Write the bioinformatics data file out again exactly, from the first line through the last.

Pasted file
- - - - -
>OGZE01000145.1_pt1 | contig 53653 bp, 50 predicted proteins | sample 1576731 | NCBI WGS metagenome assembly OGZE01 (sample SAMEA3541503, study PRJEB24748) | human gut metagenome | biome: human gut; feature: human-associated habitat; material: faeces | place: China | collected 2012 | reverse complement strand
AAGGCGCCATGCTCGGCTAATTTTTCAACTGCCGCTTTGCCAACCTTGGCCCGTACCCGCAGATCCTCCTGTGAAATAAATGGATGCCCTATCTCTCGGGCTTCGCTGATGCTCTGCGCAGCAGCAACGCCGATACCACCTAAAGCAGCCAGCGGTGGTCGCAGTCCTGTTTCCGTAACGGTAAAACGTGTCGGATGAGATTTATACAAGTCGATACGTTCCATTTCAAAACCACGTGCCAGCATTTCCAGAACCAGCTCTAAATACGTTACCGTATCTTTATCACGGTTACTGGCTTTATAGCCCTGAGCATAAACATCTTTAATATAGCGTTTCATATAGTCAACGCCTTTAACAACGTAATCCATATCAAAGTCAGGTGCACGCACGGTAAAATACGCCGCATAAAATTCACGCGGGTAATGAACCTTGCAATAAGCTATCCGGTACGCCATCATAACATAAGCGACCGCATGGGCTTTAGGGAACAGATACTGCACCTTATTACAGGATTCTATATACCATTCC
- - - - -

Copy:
>OGZE01000145.1_pt1 | contig 53653 bp, 50 predicted proteins | sample 1576731 | NCBI WGS metagenome assembly OGZE01 (sample SAMEA3541503, study PRJEB24748) | human gut metagenome | biome: human gut; feature: human-associated habitat; material: faeces | place: China | collected 2012 | reverse complement strand
AAGGCGCCATGCTCGGCTAATTTTTCAACTGCCGCTTTGCCAACCTTGGCCCGTACCCGCAGATCCTCCTGTGAAATAAATGGATGCCCTATCTCTCGGGCTTCGCTGATGCTCTGCGCAGCAGCAACGCCGATACCACCTAAAGCAGCCAGCGGTGGTCGCAGTCCTGTTTCCGTAACGGTAAAACGTGTCGGATGAGATTTATACAAGTCGATACGTTCCATTTCAAAACCACGTGCCAGCATTTCCAGAACCAGCTCTAAATACGTTACCGTATCTTTATCACGGTTACTGGCTTTATAGCCCTGAGCATAAACATCTTTAATATAGCGTTTCATATAGTCAACGCCTTTAACAACGTAATCCATATCAAAGTCAGGTGCACGCACGGTAAAATACGCCGCATAAAATTCACGCGGGTAATGAACCTTGCAATAAGCTATCCGGTACGCCATCATAACATAAGCGACCGCATGGGCTTTAGGGAACAGATACTGCACCTTATTACAGGATTCTATATACCATTCC